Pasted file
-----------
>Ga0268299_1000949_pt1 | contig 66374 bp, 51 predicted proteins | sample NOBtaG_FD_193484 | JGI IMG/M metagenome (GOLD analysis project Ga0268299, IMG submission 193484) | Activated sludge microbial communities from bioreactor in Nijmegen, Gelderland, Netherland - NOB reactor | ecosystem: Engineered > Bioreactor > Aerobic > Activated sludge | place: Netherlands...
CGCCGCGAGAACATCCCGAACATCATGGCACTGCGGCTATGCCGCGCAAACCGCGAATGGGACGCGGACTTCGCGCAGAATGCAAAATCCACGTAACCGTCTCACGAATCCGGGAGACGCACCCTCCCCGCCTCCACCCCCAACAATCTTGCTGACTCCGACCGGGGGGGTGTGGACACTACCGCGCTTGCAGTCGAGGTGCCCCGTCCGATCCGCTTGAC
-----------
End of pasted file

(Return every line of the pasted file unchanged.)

>Ga0268299_1000949_pt1 | contig 66374 bp, 51 predicted proteins | sample NOBtaG_FD_193484 | JGI IMG/M metagenome (GOLD analysis project Ga0268299, IMG submission 193484) | Activated sludge microbial communities from bioreactor in Nijmegen, Gelderland, Netherland - NOB reactor | ecosystem: Engineered > Bioreactor > Aerobic > Activated sludge | place: Netherlands...
CGCCGCGAGAACATCCCGAACATCATGGCACTGCGGCTATGCCGCGCAAACCGCGAATGGGACGCGGACTTCGCGCAGAATGCAAAATCCACGTAACCGTCTCACGAATCCGGGAGACGCACCCTCCCCGCCTCCACCCCCAACAATCTTGCTGACTCCGACCGGGGGGGTGTGGACACTACCGCGCTTGCAGTCGAGGTGCCCCGTCCGATCCGCTTGAC